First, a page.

Why do people waste food?
Maybe it is because I am part of a frugal family and throwing out food was throwing out money, but I rarely toss the edibles. I go to a restaurant, eat what I can, and take the rest as leftovers. Sometimes the remains feed me for multiple home meals.
When I go to the grocery store, I buy for the week and do not come back until the fridge is practically empty. What if I want a different kind of cereal? Well, I have to clear the cabinets before I stash them again.
Coconut milk is best used within seven to 10 days after opening. Now, I am not sure how long after that before the milk goes bad, but I make sure I have enough uses for it so I can complete the jug in the allotted time.
Once in a while an item in the back of a refrigerator door. That is usually a vegetable because if I am not eating as much meat as I intended, then I can put that in the freezer. If I struggle to finish an item before it goes bad, I do not buy it again in the near future–I have to REALLY crave it and know I will finish it before I purchase it.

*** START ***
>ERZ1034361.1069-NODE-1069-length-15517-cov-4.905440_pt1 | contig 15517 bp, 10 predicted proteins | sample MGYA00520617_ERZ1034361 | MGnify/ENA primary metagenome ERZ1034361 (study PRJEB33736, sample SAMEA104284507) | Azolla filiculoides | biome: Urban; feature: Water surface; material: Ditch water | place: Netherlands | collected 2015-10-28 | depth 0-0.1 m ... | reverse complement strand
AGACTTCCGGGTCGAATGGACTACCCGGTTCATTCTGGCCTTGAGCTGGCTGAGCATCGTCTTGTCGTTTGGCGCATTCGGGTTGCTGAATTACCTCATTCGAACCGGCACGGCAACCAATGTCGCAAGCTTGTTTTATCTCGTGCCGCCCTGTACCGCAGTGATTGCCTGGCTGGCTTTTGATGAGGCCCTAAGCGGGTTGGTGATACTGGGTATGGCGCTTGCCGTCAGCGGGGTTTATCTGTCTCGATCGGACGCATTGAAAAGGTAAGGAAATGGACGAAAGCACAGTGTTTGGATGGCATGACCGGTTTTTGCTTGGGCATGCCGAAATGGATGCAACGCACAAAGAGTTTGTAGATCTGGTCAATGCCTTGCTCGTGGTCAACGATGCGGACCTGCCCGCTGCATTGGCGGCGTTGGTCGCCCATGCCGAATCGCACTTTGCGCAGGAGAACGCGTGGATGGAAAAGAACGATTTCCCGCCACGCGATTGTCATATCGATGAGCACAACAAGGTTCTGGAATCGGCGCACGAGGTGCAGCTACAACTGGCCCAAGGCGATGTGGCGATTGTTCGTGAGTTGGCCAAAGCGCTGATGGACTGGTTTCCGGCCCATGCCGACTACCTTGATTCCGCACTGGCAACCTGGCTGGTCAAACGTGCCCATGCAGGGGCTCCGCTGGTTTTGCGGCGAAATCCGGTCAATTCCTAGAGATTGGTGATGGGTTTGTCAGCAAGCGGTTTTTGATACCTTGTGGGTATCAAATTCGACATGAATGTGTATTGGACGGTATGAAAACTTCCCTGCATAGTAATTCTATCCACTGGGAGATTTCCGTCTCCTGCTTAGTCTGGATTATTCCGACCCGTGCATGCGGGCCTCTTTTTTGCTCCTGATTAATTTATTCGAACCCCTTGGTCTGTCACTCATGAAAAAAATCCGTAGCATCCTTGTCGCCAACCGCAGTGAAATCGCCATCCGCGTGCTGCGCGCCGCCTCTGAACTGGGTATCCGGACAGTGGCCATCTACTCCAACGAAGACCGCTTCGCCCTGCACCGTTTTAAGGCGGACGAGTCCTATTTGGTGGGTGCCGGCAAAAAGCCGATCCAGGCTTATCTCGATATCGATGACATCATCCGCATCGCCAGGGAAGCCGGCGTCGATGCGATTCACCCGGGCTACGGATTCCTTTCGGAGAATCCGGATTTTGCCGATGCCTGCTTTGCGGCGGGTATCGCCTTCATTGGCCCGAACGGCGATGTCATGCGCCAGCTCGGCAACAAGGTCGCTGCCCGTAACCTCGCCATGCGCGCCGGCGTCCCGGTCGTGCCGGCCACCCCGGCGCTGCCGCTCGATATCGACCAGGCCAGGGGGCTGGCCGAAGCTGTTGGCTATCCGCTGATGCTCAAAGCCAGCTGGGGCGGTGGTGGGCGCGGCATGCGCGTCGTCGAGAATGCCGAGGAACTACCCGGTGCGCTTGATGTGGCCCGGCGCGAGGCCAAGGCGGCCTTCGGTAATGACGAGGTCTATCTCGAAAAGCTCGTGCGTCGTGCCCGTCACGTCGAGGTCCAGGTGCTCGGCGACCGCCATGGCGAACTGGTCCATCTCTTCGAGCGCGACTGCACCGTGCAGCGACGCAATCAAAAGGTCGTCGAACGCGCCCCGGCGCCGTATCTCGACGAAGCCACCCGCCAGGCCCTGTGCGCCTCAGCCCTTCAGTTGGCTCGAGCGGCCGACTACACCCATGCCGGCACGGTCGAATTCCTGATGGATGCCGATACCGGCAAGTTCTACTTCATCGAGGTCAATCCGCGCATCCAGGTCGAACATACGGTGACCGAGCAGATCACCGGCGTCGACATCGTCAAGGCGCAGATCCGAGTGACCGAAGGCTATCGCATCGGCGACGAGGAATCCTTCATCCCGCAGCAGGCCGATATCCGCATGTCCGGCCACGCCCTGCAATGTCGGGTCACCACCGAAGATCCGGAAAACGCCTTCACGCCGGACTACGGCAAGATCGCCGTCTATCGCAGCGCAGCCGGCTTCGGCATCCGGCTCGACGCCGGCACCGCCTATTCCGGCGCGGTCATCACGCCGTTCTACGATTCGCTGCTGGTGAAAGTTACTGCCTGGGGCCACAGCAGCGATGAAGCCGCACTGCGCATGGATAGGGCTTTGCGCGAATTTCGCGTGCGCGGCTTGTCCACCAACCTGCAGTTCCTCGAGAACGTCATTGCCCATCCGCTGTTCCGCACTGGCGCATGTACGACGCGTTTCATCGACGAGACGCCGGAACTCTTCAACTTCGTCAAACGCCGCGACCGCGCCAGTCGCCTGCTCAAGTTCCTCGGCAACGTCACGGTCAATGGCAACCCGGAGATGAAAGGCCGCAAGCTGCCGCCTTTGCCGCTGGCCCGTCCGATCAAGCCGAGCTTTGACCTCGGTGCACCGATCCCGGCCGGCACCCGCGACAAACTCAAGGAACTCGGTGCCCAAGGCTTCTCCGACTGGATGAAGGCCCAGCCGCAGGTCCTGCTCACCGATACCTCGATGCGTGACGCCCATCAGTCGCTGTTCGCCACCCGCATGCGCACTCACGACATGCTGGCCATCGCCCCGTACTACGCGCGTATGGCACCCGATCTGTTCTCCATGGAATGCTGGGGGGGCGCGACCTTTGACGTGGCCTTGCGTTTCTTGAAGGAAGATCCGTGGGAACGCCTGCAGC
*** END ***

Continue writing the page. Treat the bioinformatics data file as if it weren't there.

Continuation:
Tomato sauce has mold growing on top? Scoop it out–the rest is still good.
So sometimes I have to escape the frugal life and look at what the “average person” does. By average, I mean the people that media focuses on, which may or may not be average for all the circumstances they are pinned for.
The “average” American should eat one less burger a week than he or she normally would. I have heard this statement in a handful of documentaries and news segments. This implies that not only does the “average” American eat a burger every week, but MORE than one burger every week.
I will not judge that right now, especially since the rare occasion I eat out it is for bakery goods or the burger’s rival, the pizza.
If you want to see how much food the “average” American, who is a composite hypothetical being representing over 300 million different real individuals, wastes, check out this amusing video from MinuteEarth.